The parents are not OK.

I’m writing this on Martin Luther King Jr. Day, working from home full time with my kids, ages 2 and 4, climbing all over me as day care is closed for the holiday. Going into calendar year 3 of the pandemic, this setup is now more norm than exception.

The parents are not OK.

I love our day care. We struck gold in finding one as great as ours. But even they are not immune to COVID quarantines and closures. Three times this fall, our kids were home for 10 days at a time because of a COVID-positive case at day care. And this is only counting COVID closures. When once parents could keep their sick kid home and send the rest to day care, one sick kid now means they all have to quarantine at home. I’m on board with the public health reasons behind this. I have my COVID vaccine and booster shots and still mask in public. My wife and I work in health care, so you don’t need to convince us to take the right precautions. All I’m saying is that what was already a difficult job with limited support – parenting and working full time – is now even harder.

And the parents are not OK.

I’m 39 years old. The last time inflation was this high was the year I was born. Since the beginning of the pandemic, our cost of food has tripled – and that includes me growing a lot of ours. We just paid over $900 for oil. Day care for two children, at a reduced fee for two of them being enrolled, is $402 a week. Mortgage, car payments and the financially crippling impact of student loans – I can’t see how any of this is sustainable.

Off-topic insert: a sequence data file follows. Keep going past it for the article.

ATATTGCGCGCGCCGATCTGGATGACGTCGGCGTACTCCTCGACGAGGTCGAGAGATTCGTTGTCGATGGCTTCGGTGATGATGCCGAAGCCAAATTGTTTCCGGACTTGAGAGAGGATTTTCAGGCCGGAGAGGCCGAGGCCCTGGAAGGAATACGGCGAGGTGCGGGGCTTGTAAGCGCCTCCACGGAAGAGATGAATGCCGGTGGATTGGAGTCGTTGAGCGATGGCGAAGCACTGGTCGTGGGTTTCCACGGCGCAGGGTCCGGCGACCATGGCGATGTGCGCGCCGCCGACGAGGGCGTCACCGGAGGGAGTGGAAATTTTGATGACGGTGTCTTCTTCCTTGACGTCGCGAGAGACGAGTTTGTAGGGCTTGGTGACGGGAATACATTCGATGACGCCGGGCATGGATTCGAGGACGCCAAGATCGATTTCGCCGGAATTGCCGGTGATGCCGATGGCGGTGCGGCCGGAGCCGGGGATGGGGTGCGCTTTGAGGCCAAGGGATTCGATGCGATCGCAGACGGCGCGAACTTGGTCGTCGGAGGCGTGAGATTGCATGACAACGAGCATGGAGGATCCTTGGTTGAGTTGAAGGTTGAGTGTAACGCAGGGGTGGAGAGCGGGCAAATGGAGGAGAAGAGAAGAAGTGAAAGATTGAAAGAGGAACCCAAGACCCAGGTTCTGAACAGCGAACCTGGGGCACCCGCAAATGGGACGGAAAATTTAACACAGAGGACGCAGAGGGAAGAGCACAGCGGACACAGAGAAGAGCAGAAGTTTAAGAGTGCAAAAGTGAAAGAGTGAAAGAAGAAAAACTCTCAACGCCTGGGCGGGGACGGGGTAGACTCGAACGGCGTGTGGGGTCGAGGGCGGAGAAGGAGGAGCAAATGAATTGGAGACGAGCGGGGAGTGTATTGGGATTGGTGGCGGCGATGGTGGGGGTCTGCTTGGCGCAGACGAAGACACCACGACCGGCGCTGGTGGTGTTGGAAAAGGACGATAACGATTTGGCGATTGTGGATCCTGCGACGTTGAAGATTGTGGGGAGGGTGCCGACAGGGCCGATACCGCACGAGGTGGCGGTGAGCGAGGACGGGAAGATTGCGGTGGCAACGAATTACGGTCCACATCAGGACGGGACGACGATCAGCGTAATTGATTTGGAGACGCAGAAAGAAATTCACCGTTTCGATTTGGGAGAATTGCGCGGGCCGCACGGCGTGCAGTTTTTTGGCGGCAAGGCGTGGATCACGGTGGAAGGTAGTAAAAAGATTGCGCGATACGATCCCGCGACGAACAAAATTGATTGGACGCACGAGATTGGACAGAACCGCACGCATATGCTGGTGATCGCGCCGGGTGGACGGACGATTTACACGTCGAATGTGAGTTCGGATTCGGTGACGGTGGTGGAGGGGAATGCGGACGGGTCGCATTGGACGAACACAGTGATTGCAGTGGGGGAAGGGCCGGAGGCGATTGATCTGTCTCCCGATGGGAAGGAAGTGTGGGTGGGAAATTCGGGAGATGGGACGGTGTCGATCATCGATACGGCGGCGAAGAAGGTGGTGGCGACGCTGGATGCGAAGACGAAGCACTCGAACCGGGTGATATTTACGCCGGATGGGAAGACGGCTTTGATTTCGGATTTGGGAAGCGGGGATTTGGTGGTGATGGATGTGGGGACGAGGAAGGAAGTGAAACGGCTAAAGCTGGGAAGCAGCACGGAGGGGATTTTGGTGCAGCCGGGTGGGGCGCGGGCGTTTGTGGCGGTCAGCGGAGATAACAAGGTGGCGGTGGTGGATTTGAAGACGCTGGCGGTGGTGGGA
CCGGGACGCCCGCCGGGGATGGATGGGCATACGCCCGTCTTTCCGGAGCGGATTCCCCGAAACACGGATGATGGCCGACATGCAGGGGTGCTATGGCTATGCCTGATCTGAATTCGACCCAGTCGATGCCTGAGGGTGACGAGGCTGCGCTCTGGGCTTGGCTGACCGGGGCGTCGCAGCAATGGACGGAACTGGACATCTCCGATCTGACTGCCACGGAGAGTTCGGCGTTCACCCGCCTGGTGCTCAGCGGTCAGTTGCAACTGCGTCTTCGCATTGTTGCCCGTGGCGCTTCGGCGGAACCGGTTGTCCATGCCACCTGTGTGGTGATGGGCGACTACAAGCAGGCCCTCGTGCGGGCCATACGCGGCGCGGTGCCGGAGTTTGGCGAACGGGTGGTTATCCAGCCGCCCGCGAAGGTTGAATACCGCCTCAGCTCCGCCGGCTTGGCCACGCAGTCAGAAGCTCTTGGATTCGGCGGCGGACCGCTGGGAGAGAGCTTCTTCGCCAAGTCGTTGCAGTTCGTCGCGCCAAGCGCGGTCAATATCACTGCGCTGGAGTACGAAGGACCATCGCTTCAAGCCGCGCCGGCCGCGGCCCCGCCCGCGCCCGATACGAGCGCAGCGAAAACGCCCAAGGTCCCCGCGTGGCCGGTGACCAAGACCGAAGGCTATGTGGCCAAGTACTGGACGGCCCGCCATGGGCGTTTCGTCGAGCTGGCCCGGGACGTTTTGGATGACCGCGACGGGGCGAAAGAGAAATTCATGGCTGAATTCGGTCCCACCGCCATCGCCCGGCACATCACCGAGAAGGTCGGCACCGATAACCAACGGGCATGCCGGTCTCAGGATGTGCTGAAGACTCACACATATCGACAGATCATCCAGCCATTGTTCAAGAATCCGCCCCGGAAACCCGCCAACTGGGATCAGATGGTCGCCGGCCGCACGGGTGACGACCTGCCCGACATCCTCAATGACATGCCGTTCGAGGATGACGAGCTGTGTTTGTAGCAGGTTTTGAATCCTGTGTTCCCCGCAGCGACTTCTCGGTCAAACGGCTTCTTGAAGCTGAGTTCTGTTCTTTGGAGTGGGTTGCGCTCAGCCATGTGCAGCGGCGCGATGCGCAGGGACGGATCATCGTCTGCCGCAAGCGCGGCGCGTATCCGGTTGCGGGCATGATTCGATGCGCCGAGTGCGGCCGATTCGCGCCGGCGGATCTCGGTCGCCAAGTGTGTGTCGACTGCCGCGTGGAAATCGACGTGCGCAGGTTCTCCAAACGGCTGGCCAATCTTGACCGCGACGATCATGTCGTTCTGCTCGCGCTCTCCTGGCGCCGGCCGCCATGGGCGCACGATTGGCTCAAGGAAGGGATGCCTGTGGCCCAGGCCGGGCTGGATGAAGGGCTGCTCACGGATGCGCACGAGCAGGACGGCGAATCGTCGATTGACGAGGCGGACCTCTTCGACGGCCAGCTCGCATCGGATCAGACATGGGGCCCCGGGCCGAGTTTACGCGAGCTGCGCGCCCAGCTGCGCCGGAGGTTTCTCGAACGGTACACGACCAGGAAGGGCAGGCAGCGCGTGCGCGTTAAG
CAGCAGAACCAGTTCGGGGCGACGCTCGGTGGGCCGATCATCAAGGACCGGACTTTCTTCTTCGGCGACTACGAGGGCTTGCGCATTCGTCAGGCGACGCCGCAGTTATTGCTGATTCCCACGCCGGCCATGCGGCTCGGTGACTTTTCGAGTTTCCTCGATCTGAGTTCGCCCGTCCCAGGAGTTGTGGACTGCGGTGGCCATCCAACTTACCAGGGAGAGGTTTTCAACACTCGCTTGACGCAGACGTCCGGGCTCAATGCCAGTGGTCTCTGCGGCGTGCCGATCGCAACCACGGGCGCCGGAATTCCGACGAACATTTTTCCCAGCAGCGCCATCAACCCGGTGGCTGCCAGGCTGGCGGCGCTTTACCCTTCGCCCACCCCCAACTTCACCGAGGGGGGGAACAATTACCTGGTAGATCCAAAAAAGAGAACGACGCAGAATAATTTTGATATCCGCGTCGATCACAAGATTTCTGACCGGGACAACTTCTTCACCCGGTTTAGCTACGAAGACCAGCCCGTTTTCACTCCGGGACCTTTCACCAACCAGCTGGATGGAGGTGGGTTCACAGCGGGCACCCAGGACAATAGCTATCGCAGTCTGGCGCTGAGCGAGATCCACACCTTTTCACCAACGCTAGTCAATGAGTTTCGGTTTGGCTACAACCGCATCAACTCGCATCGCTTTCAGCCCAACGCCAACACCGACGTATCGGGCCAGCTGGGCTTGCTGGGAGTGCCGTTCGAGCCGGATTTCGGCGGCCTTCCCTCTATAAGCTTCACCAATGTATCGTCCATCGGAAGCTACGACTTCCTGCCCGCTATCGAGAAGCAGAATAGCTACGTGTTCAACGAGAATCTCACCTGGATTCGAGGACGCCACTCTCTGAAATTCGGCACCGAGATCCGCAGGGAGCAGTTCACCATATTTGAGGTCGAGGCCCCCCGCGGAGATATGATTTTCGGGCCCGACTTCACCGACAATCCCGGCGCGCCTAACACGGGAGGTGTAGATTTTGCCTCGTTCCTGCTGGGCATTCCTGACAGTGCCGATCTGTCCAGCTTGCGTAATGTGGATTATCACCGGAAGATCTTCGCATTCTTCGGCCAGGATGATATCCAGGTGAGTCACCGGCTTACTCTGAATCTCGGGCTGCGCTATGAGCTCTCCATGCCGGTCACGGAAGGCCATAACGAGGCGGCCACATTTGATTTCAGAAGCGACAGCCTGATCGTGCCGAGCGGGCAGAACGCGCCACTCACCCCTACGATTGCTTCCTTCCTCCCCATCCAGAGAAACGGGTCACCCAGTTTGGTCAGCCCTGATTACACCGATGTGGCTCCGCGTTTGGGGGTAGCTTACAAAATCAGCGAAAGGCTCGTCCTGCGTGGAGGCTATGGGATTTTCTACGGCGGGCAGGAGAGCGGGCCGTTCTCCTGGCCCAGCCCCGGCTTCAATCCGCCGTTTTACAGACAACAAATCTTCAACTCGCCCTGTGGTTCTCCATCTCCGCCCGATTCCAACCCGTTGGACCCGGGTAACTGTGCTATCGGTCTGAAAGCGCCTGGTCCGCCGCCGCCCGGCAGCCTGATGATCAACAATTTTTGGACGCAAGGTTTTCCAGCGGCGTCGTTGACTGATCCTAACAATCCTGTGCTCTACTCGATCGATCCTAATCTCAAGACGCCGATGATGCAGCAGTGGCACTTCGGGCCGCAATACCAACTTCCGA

The parents are not OK.

Especially those of us with chronic illness. I was diagnosed with Type 1 diabetes when I was 6, in 1988. Insulin, insulin pump supplies, test strips and medications for the complications that come with having this disease for so long. Throw in a type of autism that was once called Asperger’s, along with parenting during the pandemic and working to keep our kids housed and clothed, and our burnout has burnout.

The parents are not OK.

And my wife and I are extremely lucky. We have two incomes and good jobs. I may not be able to get food until payday sometimes, but our fridge and cupboards are never bare – they just don’t always have exactly what my kids want at the moment. We pay our bills, though we’ve had to take out personal loans at times to make ends meet. We have a home and a safe place for our children. They are loved and well cared for. Having grandparents from the Great Depression generation, my wife and I know how much worse it could be.

But we’re so, so tired. Tired of worrying that our kids, who are too young to be vaccinated, are getting the social experiences they need without putting their health at risk. Tired of navigating health insurance for us and our kids through a ridiculous system of hoops, when our cousins abroad just go get medical attention when they need it without fearing it will mean financial ruin. We’re tired of working, parenting and teaching all at the same time at home, holding a crying baby on a Zoom meeting, while a preschooler yells “I’m peeing!” in a work world that still expects parents and all employees to work as if they don’t have personal lives. And my current boss is fantastic about me parenting while working from home. I can’t say that for all previous bosses. And, hey, at least I don’t have to take a pay cut when I’m home with my kids because of COVID or an illness or a holiday. Many do, and I don’t know how they’re making it.

The parents are not OK. And my family is one of the very, very lucky ones.

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